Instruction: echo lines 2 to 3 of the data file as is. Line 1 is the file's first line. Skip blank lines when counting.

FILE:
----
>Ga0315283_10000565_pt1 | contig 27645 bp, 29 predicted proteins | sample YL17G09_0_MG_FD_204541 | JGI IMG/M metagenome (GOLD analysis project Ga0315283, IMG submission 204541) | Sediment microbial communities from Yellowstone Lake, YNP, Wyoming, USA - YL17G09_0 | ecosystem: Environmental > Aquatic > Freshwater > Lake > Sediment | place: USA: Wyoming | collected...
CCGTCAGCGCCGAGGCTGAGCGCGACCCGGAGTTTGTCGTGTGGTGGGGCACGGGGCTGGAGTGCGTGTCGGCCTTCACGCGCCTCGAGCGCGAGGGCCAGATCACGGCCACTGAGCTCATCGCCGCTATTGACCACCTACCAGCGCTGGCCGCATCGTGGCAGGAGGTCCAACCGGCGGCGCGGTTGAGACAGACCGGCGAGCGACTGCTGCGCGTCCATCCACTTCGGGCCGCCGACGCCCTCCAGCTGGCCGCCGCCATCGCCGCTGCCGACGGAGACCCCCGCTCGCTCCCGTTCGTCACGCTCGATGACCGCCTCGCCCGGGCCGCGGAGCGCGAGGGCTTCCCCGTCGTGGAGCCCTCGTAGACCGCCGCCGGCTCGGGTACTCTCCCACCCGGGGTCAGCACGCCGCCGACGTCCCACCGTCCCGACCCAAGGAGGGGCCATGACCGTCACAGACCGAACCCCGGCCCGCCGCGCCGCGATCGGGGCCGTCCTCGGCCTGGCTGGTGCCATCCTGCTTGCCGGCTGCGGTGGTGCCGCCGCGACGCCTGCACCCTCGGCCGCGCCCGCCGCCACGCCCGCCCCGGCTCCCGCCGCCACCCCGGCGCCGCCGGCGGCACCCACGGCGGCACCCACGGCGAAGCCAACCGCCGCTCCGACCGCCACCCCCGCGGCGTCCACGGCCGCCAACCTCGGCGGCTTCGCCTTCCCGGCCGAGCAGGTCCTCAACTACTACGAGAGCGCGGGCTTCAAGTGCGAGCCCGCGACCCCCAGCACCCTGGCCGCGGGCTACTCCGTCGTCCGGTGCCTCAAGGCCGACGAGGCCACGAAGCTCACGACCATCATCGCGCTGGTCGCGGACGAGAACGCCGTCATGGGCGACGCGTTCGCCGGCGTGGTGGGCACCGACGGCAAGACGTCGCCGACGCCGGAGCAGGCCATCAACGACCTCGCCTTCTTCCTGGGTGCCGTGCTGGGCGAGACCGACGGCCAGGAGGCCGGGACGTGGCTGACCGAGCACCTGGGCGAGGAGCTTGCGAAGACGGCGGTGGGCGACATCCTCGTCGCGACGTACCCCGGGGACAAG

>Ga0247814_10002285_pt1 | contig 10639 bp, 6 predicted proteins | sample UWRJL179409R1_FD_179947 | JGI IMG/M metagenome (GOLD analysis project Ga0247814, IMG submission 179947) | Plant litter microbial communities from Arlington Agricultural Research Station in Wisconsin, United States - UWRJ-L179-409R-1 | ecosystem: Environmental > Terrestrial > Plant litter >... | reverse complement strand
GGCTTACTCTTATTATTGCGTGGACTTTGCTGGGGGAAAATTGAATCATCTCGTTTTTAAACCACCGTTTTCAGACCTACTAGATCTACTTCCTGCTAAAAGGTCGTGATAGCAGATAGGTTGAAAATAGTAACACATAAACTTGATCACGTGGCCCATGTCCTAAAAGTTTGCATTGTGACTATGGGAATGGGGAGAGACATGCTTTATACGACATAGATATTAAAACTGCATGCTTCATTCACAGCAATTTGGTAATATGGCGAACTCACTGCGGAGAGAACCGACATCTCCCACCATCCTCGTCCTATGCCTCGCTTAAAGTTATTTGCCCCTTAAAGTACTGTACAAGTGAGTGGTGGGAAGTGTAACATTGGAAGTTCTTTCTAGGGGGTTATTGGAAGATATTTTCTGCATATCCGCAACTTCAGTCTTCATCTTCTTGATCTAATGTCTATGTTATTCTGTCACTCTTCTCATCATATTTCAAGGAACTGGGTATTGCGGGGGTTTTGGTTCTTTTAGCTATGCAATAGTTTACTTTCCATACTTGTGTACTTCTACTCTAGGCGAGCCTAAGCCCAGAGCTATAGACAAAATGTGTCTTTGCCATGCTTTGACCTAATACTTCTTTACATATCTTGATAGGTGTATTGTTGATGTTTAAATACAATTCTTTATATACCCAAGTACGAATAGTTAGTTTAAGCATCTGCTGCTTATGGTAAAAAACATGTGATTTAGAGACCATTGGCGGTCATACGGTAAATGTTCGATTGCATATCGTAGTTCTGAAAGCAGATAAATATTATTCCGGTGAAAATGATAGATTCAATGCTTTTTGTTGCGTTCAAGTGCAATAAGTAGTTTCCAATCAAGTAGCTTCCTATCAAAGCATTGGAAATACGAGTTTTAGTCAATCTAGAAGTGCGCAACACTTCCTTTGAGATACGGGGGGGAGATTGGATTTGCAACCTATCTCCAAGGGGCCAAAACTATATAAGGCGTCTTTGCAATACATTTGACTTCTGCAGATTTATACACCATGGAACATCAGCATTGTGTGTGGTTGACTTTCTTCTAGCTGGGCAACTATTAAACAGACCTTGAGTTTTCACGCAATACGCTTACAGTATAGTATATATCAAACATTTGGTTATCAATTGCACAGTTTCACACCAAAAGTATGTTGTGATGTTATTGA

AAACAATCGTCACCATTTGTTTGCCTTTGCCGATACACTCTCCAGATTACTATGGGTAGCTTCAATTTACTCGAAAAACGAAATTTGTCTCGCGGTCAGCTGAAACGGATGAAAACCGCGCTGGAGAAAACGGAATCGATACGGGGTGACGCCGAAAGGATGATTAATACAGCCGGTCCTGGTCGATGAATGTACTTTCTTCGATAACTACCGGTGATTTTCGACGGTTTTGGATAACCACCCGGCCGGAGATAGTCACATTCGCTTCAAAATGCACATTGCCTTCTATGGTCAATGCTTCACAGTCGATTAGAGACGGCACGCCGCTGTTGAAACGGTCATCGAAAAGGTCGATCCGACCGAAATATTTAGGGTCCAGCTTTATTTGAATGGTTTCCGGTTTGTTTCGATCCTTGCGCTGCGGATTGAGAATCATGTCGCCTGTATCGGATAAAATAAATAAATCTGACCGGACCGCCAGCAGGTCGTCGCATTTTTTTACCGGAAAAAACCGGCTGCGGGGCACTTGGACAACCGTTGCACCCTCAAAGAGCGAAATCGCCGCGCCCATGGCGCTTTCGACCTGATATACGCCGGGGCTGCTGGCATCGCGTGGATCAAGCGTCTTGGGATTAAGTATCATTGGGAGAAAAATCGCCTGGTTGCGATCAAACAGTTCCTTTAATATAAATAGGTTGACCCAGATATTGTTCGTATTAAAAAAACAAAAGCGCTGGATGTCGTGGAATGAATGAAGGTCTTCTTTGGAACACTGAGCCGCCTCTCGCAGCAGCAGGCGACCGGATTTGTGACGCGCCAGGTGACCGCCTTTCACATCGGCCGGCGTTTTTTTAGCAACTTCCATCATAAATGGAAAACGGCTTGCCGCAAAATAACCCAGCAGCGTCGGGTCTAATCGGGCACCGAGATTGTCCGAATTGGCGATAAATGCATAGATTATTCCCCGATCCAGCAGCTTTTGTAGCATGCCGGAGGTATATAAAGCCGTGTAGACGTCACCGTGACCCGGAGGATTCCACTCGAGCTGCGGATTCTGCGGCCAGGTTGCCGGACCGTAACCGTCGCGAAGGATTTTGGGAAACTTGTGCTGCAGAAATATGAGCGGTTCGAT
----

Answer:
CCGTCAGCGCCGAGGCTGAGCGCGACCCGGAGTTTGTCGTGTGGTGGGGCACGGGGCTGGAGTGCGTGTCGGCCTTCACGCGCCTCGAGCGCGAGGGCCAGATCACGGCCACTGAGCTCATCGCCGCTATTGACCACCTACCAGCGCTGGCCGCATCGTGGCAGGAGGTCCAACCGGCGGCGCGGTTGAGACAGACCGGCGAGCGACTGCTGCGCGTCCATCCACTTCGGGCCGCCGACGCCCTCCAGCTGGCCGCCGCCATCGCCGCTGCCGACGGAGACCCCCGCTCGCTCCCGTTCGTCACGCTCGATGACCGCCTCGCCCGGGCCGCGGAGCGCGAGGGCTTCCCCGTCGTGGAGCCCTCGTAGACCGCCGCCGGCTCGGGTACTCTCCCACCCGGGGTCAGCACGCCGCCGACGTCCCACCGTCCCGACCCAAGGAGGGGCCATGACCGTCACAGACCGAACCCCGGCCCGCCGCGCCGCGATCGGGGCCGTCCTCGGCCTGGCTGGTGCCATCCTGCTTGCCGGCTGCGGTGGTGCCGCCGCGACGCCTGCACCCTCGGCCGCGCCCGCCGCCACGCCCGCCCCGGCTCCCGCCGCCACCCCGGCGCCGCCGGCGGCACCCACGGCGGCACCCACGGCGAAGCCAACCGCCGCTCCGACCGCCACCCCCGCGGCGTCCACGGCCGCCAACCTCGGCGGCTTCGCCTTCCCGGCCGAGCAGGTCCTCAACTACTACGAGAGCGCGGGCTTCAAGTGCGAGCCCGCGACCCCCAGCACCCTGGCCGCGGGCTACTCCGTCGTCCGGTGCCTCAAGGCCGACGAGGCCACGAAGCTCACGACCATCATCGCGCTGGTCGCGGACGAGAACGCCGTCATGGGCGACGCGTTCGCCGGCGTGGTGGGCACCGACGGCAAGACGTCGCCGACGCCGGAGCAGGCCATCAACGACCTCGCCTTCTTCCTGGGTGCCGTGCTGGGCGAGACCGACGGCCAGGAGGCCGGGACGTGGCTGACCGAGCACCTGGGCGAGGAGCTTGCGAAGACGGCGGTGGGCGACATCCTCGTCGCGACGTACCCCGGGGACAAG

>Ga0247814_10002285_pt1 | contig 10639 bp, 6 predicted proteins | sample UWRJL179409R1_FD_179947 | JGI IMG/M metagenome (GOLD analysis project Ga0247814, IMG submission 179947) | Plant litter microbial communities from Arlington Agricultural Research Station in Wisconsin, United States - UWRJ-L179-409R-1 | ecosystem: Environmental > Terrestrial > Plant litter >... | reverse complement strand